Chief Anthony Eromosele Enahoro was a Nigerian nationalist, journalist, pro-democracy activist and politician. He is considered one of the heroes of Nigeria’s independence movement. He came into the limelight in 1944 when he was made editor of the Southern Nigerian Defender at the age of twenty one, becoming the youngest newspaper editor in the history of Nigeria.
Anthony Enahoro was born in Uromi in present-day Edo State on July 22, 1923 to Anastasius Okotako Enahoro and Fidelia Inibokun (née Ogbidi Okojie). He was educated at Government School, Uromi; Government School, Owo, (in Ondo State); and King’s College, Lagos. While a student at King’s College in the 1940s, he became a student leader and led several anti-colonial protests. He married Helen Imayuse Ediae – daughter of Chief J. Ediae Idahosa, the Aiwerioba of Benin – on January 10, 1954. They had five children.
In 1944 at the age of twenty-one, Anthony Enahoro met Nnamdi Azikiwe who sent him from Lagos to Ibadan to edit his newspaper, the Southern Nigerian Defender, making him Nigeria’s youngest ever newspaper editor. He was also editor of the Daily Comet from 1945 to 1949; assistant editor of the West African Pilot (based in Lagos and previously edited by Azikiwe) from 1950 to 1952; and editor-in-chief of the Morning Star (based in Sapele, Delta State) from 1950 to 1953.
As an editor, Enahoro often came into conflict with the British colonial government. In 1946, he published an exposé of British colonial misconduct in the Daily Comet which earned him nine months of imprisonment on sedition charges. He served a twelve-month sentence in 1947 for a stirring speech denouncing police violence and discrimination against Nigerian troops serving in the British army. His final incarceration by the colonial administration was in 1949 when he defied the administrations order’s and chaired a lecture for Azikiwe’s Zikist Movement.
Anthony Enahoro joined the Action Group (AG), a newly established political party led by Obafemi Awolowo, in 1951 and was elected a member of the Federal House of Assembly in the same year. It was while a member of the House on March 31, 1953 that Enahoro moved the historic motion in favour of granting independence to Nigeria. Although it was rejected by an overwhelming majority of the northern leaders in the House, it inspired other nationalists to intensify their struggle which eventually culminated in the achievement of independence on October 1, 1960.
Enahoro was also elected a member of the Western House of Assembly in 1952 and in 1954 Obafemi Awolowo, then the Western Premier, appointed him Minister of Home Affairs. In 1955, he was conferred with the title of Adolor Uromi in recognition of his contributions to the independence movement (adolor is an Edo word which refers to a person who brings progress and development). He became the Deputy National President of the Action Group in 1958 and led a delegation of the party to the inaugural All African People’s Congress in Accra, Ghana.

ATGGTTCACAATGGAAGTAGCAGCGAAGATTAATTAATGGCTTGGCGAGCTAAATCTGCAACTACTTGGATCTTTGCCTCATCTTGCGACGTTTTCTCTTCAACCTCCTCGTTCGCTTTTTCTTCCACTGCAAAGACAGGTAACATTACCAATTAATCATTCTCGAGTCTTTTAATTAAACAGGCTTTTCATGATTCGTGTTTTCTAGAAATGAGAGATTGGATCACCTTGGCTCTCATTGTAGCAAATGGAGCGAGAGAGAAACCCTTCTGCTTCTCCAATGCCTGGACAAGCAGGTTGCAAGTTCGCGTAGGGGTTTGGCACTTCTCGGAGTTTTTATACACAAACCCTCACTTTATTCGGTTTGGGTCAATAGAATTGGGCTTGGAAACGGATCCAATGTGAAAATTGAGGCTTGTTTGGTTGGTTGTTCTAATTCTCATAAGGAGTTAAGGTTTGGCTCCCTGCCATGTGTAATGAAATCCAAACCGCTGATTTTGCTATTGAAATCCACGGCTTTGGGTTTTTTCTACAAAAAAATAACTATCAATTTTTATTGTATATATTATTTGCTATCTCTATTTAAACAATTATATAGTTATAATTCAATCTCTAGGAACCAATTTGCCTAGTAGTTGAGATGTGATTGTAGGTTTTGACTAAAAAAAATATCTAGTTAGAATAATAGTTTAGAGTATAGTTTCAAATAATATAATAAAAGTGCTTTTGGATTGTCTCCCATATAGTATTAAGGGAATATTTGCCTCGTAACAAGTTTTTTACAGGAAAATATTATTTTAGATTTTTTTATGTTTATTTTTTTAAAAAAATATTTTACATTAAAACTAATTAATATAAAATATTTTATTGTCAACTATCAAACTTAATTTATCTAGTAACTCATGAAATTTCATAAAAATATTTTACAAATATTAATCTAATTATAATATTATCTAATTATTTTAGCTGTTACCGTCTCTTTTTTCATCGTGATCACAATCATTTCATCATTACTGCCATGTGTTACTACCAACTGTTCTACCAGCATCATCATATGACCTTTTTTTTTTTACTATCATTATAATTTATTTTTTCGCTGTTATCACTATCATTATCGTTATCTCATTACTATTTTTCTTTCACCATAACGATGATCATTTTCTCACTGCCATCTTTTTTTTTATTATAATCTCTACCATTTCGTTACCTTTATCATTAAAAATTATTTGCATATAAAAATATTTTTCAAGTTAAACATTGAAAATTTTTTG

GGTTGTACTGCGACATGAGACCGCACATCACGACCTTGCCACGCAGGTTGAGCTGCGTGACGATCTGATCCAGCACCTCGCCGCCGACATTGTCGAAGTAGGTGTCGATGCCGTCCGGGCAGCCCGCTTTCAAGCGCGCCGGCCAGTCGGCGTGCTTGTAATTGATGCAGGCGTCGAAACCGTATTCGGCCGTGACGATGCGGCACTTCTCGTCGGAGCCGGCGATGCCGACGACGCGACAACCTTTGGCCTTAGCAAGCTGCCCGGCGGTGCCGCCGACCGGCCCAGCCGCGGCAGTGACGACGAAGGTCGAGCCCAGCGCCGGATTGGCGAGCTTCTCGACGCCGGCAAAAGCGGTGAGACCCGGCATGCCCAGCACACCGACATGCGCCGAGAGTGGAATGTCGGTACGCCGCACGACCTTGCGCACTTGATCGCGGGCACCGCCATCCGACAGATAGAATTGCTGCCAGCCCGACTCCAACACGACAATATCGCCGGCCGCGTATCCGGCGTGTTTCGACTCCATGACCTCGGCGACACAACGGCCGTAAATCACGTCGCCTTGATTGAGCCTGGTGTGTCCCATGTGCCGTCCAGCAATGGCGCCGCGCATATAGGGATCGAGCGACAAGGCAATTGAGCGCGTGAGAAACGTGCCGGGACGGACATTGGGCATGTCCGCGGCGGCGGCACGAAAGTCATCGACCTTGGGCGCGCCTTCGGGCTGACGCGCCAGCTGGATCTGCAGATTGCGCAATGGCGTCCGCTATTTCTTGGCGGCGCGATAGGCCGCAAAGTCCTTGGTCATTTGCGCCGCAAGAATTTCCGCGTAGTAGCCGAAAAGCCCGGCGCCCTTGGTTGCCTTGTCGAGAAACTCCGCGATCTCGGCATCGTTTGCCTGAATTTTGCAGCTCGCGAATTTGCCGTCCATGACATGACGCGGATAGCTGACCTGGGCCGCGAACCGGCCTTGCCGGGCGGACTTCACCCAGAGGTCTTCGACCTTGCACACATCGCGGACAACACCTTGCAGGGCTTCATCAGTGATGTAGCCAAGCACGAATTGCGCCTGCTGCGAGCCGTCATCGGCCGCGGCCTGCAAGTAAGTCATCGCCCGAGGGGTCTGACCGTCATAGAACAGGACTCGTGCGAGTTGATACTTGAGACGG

A crisis erupted in the Action Group in 1962 when the leadership of the party was accused of plotting a coup against the federal government and threatened with detention. In September, Enahoro fled Nigeria for London, travelling via Accra. The Nigerian government mounted pressure on the Labour Party-controlled British Parliament to extradite Enahoro by invoking the 1881 Fugitive Offenders Act.
The London authorities detained him in Brixton Prison. His case was intensely debated in parliament until Harold Macmillan, the British Prime Minister, bowed to the majority’s argument. Enahoro’s asylum request was rejected and he was extradited in March 1963. The Nigerian government sentenced him to fifteen years’ imprisonment on charges of felony and treason in September 1963. The sentence was later reduced to ten years on appeal.
He was released in 1966 by the military government of General Yakubu Gowon and in 1967, Gowon appointed him Commissioner of Information and Labour, a position he was to serve in from the period of the Nigerian Civil War until 1974.
He served as Federal Commissioner for Special Duties under General Murtala Muhammed in 1975 until the latter’s assassination.
Enahoro was a member of the National Party of Nigeria (NPN) from 1978 to 1983 and was the chairman of the party’s Bendel State (present day Delta and Edo states) branch from 1978 to 1980.
After the military coup that ousted the government of Alhaji Shehu Shagari, Enahoro was among the first to criticise the activities of the military. He convened the Movement for National Reformation (MNR) in 1992 when it became evident the military were not willing to relinquish power to a civilian government.
He was a co-chairman and the Steering Committee Chairman of the National Democratic Coalition of Nigeria (NADECO) from 1993 to 1998. He went into exile in 1996 to escape the military’s assassination attempts, eventually returning from the US in 2000.
In 2005, Enahoro co-founded another pro-democracy movement, the Pro-National Conference Organisation (PRONACO). He was chairman of the movement from 2005 to 2007.
In 1973, Enahoro was awarded an honorary doctorate in political science from the University of Benin. The federal government conferred on him the honour of Commander, Order of the Federal Republic (CFR) in 1982.
Enahoro died on December 15, 2010 after a protracted battle with diabetes at his residence in Benin.